Southern California Gas Co. said it has sufficient intrastate capacity to deliver gas to the California market, disputing allegations by interstate pipelines and the Federal Energy Regulatory Commission.
“Let me say emphatically that the Socal Gas system has adequate infrastructure to meet the needs of all its customers,” Lad Lorenz, Socal Gas director of capacity and planning, testified Tuesday before the US House of Representatives Subcommittee of Energy Policy, Natural Resources, and Regulatory Affairs.
Lorenz reacted to allegations at the hearing by the Interstate Natural Gas Association of America and FERC Chairman Pat Wood. INGAA said California’s pipeline capacity is inadequate to meet current needs. Legislators are looking into infrastructure constraints that may have caused unusually high gas prices in California last winter (OGJ Online, Oct. 16, 2001).
Wood said that interstate capacity to southern California is 755 MMcfd, vs. only 585 MMcfd of intrastate “take-away” capacity. He also said the constraint, to some extent, pushed gas prices to the highest levels in the nation.
Last winter, colder than normal temperatures, unplanned nuclear power outages, and limited hydroelectric power imports combined to increase gas demand in California especially by gas-fired generators, said Lorenz. But he said despite the unprecedented increase in demand, the company was able to serve its customers without curtailments.
The only problem occurred with San Diego Gas & Electric’s distribution system in the San Diego area, he said. That system experienced a gas peak demand for utility customers in the winter and an electric generation peak comparable to a summer day, something that had never occurred before. Lorenz said to fix the problem, the link between the Socal Gas intrastate pipeline and the SDG&E distribution system was expanded.
However, the interstate pipelines continue to focus their complaints on whether the intrastate system of Socal Gas is matched to the interstate system.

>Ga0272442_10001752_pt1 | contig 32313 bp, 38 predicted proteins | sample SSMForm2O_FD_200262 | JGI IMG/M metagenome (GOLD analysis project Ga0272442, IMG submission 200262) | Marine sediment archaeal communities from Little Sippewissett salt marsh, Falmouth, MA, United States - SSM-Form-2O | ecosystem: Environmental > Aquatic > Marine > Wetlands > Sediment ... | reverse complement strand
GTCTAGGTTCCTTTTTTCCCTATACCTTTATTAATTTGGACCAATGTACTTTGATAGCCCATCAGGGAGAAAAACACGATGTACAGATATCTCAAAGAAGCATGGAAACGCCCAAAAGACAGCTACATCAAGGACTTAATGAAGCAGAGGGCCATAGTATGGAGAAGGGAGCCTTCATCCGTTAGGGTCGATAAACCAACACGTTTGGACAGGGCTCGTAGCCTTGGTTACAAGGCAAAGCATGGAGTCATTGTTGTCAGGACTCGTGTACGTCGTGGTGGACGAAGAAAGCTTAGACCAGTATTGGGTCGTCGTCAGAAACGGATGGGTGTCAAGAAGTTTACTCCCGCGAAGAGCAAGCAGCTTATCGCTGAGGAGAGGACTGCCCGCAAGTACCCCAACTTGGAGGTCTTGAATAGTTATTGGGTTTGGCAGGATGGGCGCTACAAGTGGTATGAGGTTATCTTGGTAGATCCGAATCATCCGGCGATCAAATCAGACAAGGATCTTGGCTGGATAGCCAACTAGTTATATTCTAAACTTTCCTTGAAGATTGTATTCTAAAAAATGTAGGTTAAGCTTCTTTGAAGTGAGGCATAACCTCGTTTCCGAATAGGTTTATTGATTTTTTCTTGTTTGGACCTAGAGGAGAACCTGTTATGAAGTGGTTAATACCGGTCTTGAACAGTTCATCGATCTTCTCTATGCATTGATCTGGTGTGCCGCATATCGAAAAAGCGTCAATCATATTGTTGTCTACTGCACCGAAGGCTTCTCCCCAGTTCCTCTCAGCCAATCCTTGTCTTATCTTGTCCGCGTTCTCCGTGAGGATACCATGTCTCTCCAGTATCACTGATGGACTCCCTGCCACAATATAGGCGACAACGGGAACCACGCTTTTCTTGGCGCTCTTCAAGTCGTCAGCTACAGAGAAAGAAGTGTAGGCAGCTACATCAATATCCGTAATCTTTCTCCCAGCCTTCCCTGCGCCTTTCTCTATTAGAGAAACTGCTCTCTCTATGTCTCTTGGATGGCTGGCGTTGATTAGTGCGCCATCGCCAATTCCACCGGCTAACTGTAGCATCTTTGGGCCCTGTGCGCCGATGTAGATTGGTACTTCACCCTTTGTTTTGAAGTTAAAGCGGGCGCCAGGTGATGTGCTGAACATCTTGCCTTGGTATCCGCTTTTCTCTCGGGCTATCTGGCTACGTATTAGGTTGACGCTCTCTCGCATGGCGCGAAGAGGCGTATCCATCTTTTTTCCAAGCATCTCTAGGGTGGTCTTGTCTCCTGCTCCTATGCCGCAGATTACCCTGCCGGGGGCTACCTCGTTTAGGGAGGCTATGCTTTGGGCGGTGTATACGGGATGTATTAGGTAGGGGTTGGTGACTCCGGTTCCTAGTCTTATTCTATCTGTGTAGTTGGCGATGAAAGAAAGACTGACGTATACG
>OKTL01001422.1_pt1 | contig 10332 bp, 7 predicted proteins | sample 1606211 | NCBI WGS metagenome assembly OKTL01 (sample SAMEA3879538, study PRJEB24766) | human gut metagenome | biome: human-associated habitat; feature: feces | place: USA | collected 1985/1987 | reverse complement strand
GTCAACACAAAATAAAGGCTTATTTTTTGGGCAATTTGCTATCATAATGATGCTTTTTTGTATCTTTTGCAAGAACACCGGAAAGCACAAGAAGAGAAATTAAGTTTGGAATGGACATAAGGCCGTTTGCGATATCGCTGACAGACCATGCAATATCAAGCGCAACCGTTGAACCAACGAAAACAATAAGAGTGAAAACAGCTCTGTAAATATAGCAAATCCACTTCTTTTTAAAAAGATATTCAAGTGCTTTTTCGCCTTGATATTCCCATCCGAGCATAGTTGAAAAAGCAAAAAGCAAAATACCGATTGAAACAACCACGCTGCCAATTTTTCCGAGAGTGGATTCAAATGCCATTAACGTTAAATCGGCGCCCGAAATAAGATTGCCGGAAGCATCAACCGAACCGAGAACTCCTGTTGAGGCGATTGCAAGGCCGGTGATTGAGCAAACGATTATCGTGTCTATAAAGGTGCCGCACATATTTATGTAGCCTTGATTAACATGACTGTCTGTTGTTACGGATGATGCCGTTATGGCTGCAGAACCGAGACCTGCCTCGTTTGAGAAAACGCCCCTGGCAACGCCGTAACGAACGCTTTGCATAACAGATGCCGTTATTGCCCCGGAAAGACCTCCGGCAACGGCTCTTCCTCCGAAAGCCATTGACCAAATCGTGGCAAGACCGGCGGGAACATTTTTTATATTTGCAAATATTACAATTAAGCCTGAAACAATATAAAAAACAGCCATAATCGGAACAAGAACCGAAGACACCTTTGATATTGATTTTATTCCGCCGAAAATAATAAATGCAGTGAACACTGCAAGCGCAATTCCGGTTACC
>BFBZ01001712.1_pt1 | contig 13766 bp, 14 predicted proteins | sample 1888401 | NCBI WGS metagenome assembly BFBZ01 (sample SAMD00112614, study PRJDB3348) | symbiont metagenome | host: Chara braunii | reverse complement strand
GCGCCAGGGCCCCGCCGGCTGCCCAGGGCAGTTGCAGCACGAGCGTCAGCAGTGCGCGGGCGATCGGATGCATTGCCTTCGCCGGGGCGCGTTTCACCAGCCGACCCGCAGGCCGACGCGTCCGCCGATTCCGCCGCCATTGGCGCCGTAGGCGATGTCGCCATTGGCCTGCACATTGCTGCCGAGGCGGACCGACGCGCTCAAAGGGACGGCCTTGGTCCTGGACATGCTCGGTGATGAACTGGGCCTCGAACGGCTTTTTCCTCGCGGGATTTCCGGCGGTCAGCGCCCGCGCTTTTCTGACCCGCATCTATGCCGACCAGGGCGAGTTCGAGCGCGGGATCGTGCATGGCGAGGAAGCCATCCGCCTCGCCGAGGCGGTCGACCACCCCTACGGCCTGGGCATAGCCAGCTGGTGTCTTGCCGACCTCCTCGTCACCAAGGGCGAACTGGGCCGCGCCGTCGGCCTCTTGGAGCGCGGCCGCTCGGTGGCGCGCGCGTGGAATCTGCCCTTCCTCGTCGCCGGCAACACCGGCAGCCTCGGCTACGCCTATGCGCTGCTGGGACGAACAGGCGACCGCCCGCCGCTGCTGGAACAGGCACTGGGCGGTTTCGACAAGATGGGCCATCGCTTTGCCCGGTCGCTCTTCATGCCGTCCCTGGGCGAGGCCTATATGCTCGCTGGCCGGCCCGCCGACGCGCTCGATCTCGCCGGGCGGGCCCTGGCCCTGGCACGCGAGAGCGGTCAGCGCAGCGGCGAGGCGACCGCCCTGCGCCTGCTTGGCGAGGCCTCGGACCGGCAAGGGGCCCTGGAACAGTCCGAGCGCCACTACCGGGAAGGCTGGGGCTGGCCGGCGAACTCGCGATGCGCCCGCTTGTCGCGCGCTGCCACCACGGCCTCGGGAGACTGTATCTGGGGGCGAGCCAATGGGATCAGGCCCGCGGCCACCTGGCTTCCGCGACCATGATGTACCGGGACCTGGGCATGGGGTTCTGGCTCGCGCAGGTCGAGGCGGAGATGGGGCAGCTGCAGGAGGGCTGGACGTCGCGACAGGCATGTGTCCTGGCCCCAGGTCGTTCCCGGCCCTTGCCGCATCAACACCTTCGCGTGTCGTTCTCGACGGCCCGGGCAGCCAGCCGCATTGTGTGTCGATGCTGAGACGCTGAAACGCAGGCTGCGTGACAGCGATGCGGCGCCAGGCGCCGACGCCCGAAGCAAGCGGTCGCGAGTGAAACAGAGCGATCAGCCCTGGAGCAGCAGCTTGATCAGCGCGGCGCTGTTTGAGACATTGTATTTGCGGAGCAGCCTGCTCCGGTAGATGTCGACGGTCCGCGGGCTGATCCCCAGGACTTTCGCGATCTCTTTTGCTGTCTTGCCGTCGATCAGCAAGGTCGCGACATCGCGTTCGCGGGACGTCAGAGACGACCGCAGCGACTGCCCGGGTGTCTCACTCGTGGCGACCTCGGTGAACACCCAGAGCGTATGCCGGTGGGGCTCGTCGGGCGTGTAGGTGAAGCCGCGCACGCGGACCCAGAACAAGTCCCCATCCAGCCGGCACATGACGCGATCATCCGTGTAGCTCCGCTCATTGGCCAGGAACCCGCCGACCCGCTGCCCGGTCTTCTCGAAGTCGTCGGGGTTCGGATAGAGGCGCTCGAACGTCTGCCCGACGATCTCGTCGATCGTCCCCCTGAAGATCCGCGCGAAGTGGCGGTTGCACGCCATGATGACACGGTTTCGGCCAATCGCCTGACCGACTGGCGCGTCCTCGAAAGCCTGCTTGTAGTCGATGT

Interstate pipeline capacity is expanding to meet the demands of gas-fired generation served directly from their systems.
Lorenz said new power plants are not locating on the Socal Gas pipeline system and not making contracts to take gas from that system.
“If demand is not increasing in our service territory, we do not believe our customers should pay to match the interstate expansions. If new power plants want to commit to locate on the Socal Gas system, we will gladly execute a long term contract with them and make any necessary expansions.”
Lorenz said further expansions on the intrastate system are not required because demand is expected to decline. Power from newer, more efficient gas-fired generation taking gas directly from the interstate pipelines will be displacing demand on the Socal Gas system by local California generation that is older and more inefficient, he explained.
“Allegations have been made that the planned intrastate capacity is not sufficient to meet the anticipated load growth,” said Lorenz. “These arguments are self serving. Interstate pipelines are expanding to serve electric generation load directly. The interstate pipelines simply want intrastate utility systems to expand their take-away capability to have somewhere to dump surplus supplies when the electric generation plants are not operating.”